What I find curious about this is that the fawns couldn't possibly have been getting more calories from the occasional nibble at my lawn than they were spending running around and playing. It turns out that all young mammals play. They wrestle, race each other, pretend to hunt a blowing leaf or an insect. (Or, if they live with humans, a toy we give them.) Humans with their complex societies and imaginations engage in more complex play, inventing stories and situations and characters, but as the song goes, even the deer and the antelope play in their own way.

This takes up a lot of energy, and food isn't always in surplus, although it is right now for our deer population in the middle of a long, rainy summer. So any good biologist has to ask why evolution would favor such apparently wasteful behavior. The answer seems to be that mammals, with their complicated brains, don't have all their behaviors wired in from birth. They have to learn how to browse and hunt and escape predators and compete for mates and nurture their young, which means they have to practice before they do the real thing. They have to build the connections between brain and muscle, the patterns of movement and response, the ways of being in the environments in which they find themselves. 

In the end, the deer all learn to live pretty much the same way, depending on where they live. I suppose the white-tailed deer in the southern New England forest learn a somewhat different lifestyle from their cousins in Virginia or Michigan, but within a given setting they're all getting by in pretty much the same way. But we grow up with big differences, going down paths that start diverging from our earliest days. So we can end up in very different places and find it hard to really see each other across the valleys. This occurs to me now because I've been reading about the Civil War, which by the way isn't as much over as we thought. Now is the time for the Union to finally win it.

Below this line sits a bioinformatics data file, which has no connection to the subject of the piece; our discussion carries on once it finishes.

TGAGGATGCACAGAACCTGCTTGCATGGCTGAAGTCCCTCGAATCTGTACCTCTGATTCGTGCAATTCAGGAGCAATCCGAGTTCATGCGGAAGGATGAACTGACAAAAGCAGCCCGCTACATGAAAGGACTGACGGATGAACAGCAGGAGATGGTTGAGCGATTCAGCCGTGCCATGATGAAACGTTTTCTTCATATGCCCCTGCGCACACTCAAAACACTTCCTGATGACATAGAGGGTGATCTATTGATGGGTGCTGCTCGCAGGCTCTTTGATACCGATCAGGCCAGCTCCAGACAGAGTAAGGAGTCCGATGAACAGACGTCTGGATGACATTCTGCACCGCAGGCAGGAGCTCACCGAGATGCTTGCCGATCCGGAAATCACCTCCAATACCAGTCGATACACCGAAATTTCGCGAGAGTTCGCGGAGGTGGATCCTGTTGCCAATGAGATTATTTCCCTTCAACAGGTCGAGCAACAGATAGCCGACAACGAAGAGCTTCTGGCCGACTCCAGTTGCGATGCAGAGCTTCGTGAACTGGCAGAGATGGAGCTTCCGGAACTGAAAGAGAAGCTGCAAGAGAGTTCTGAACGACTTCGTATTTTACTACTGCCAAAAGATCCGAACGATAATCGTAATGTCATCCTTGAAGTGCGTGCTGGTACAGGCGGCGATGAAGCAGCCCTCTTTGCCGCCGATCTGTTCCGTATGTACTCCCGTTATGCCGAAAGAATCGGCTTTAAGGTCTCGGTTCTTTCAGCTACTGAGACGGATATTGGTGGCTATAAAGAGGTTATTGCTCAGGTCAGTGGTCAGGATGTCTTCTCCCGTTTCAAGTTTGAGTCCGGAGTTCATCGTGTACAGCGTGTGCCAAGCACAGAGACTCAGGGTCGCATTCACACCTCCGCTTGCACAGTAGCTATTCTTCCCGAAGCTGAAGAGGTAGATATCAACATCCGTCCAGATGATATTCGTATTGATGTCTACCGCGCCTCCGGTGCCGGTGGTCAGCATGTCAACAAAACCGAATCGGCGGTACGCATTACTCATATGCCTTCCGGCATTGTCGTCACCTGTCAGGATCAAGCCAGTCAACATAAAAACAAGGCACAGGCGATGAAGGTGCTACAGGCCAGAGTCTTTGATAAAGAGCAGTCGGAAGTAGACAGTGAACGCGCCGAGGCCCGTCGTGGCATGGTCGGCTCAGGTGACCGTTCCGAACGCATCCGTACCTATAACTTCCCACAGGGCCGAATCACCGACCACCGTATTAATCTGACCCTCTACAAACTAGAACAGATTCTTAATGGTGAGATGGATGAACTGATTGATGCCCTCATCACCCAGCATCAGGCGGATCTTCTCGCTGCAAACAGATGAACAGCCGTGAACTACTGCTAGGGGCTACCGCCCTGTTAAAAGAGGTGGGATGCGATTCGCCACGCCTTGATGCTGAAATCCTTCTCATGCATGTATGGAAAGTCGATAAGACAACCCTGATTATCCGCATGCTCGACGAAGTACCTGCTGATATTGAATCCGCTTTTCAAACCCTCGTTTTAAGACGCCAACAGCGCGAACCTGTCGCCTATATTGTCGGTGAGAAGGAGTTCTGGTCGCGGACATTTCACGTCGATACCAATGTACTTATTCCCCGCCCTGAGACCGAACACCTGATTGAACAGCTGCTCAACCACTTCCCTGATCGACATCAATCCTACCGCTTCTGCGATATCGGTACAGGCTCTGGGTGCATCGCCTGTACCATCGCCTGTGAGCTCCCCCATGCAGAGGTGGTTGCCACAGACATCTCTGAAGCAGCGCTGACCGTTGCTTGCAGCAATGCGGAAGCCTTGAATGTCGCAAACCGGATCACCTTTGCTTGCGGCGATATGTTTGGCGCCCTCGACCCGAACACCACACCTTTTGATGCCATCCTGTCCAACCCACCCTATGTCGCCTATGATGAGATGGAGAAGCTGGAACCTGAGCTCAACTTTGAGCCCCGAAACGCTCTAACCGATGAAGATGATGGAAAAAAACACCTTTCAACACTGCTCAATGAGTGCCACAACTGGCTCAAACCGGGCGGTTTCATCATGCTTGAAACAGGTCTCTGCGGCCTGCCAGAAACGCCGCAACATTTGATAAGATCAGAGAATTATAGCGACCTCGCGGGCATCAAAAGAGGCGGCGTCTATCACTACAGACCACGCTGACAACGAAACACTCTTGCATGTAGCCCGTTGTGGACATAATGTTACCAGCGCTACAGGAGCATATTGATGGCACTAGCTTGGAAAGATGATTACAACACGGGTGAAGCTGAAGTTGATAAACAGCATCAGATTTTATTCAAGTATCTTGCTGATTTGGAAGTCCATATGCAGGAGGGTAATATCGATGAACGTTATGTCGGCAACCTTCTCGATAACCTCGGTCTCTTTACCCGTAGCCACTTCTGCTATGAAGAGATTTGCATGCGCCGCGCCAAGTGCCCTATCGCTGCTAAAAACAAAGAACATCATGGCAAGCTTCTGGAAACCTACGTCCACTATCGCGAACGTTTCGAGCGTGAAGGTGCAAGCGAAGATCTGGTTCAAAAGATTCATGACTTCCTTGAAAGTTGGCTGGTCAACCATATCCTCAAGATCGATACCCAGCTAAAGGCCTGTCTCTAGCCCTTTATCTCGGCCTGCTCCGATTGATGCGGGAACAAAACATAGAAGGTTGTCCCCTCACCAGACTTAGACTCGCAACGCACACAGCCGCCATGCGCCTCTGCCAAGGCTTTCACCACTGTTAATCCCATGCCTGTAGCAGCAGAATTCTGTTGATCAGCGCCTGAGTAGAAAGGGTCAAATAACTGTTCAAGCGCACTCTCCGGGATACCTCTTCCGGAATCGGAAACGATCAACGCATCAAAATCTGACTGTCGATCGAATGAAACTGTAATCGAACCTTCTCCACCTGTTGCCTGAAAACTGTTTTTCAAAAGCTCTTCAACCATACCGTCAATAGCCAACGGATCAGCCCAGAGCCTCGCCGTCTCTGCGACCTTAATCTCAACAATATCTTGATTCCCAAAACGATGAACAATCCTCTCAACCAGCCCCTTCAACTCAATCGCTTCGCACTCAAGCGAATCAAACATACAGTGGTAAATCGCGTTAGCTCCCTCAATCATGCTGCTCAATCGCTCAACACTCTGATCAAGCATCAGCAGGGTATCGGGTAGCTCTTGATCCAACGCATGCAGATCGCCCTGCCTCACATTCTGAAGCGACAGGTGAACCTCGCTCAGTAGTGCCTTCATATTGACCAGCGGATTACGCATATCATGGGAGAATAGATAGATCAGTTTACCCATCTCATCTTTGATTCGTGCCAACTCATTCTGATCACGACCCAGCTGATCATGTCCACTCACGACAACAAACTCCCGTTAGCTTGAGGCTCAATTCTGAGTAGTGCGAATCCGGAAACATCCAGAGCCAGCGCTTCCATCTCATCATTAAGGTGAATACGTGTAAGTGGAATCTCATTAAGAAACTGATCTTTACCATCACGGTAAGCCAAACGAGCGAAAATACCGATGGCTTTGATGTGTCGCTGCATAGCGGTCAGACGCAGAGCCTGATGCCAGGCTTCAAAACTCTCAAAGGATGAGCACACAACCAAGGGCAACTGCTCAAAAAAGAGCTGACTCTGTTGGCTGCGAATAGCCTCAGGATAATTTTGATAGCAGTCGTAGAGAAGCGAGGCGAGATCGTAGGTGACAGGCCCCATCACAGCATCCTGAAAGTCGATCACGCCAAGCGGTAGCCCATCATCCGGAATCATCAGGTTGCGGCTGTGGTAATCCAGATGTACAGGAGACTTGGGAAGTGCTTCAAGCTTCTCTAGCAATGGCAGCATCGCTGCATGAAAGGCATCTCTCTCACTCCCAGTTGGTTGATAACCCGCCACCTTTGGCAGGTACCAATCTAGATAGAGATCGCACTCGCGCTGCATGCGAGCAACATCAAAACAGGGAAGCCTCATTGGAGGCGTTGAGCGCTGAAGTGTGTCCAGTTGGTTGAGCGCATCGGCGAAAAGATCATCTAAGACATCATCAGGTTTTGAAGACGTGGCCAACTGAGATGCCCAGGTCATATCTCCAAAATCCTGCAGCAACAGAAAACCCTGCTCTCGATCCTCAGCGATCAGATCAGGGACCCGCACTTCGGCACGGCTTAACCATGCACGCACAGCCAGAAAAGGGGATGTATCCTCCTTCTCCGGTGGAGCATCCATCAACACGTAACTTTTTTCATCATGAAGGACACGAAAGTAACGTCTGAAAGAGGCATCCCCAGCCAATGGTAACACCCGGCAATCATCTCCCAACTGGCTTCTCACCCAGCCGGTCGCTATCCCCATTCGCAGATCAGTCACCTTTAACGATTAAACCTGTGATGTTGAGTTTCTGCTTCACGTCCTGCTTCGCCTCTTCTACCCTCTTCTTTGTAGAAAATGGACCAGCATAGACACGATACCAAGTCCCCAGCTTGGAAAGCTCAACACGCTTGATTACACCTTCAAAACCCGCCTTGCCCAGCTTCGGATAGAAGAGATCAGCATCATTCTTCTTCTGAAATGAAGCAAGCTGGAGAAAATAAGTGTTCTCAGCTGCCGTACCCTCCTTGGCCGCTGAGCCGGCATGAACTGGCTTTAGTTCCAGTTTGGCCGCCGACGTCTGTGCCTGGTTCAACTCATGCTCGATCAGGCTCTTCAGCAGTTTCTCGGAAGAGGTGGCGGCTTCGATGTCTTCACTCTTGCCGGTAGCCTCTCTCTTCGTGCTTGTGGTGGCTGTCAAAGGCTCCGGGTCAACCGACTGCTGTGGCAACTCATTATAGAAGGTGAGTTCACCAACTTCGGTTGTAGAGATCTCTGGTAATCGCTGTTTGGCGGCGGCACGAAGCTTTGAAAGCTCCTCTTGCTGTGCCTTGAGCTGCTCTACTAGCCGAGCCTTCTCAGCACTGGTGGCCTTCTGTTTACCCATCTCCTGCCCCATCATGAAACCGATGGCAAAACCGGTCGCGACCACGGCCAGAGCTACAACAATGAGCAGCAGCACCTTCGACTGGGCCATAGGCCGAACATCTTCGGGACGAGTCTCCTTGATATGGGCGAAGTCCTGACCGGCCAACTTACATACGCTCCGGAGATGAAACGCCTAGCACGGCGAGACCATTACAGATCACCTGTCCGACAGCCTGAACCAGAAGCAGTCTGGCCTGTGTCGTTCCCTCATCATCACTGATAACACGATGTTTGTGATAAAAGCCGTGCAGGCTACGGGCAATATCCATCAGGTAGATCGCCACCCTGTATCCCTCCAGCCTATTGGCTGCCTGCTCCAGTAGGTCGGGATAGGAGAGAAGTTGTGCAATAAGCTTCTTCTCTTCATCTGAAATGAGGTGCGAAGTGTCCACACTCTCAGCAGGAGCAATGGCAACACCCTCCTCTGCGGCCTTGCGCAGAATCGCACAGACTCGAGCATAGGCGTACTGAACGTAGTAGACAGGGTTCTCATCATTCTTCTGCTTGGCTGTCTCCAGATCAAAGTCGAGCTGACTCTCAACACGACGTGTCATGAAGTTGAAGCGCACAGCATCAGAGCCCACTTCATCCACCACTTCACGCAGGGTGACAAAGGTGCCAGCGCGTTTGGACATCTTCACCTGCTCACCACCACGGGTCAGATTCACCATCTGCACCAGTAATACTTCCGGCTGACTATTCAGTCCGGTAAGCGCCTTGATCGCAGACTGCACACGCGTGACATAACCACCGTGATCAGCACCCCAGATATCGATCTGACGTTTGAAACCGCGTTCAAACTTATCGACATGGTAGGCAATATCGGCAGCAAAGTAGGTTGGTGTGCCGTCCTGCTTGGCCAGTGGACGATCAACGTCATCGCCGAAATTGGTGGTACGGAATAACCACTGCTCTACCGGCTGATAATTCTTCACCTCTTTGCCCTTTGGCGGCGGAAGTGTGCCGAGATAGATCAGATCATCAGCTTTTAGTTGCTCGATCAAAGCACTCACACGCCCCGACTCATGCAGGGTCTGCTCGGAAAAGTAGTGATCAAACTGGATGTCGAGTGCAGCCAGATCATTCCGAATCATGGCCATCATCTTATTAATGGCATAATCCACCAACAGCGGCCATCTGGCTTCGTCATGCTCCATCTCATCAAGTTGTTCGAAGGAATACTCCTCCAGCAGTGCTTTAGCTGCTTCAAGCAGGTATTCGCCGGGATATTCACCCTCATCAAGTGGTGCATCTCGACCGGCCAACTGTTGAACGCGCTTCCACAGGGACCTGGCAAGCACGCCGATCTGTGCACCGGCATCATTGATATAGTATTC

Sunday, July 23, 2023

Sunday Sermonette: Hang 'em high

I just have two comments about today's passage. The first is that the emperor twice offers Esther half of his kingdom. This seems like quite an impulsive act, especially toward a woman he hasn't even bothered to see for the past month. If I were her I would have taken it -- any Jews in the other half who are in danger can come to her part. The other rather weird detail is that the gallows, that Haman builds in a single day, is 23 meters high. It seems typical in the Tanakh for numbers to be multiplied by at least ten, or  to  even more implausibly large. Anyway, we can see how Esther is setting up Haman for a rude surprise.

On the third day Esther put on her royal robes and stood in the inner court of the palace, in front of the king’s hall. The king was sitting on his royal throne in the hall, facing the entrance. When he saw Queen Esther standing in the court, he was pleased with her and held out to her the gold scepter that was in his hand. So Esther approached and touched the tip of the scepter.

Then the king asked, “What is it, Queen Esther? What is your request? Even up to half the kingdom, it will be given you.”

“If it pleases the king,” replied Esther, “let the king, together with Haman, come today to a banquet I have prepared for him.”

“Bring Haman at once,” the king said, “so that we may do what Esther asks.”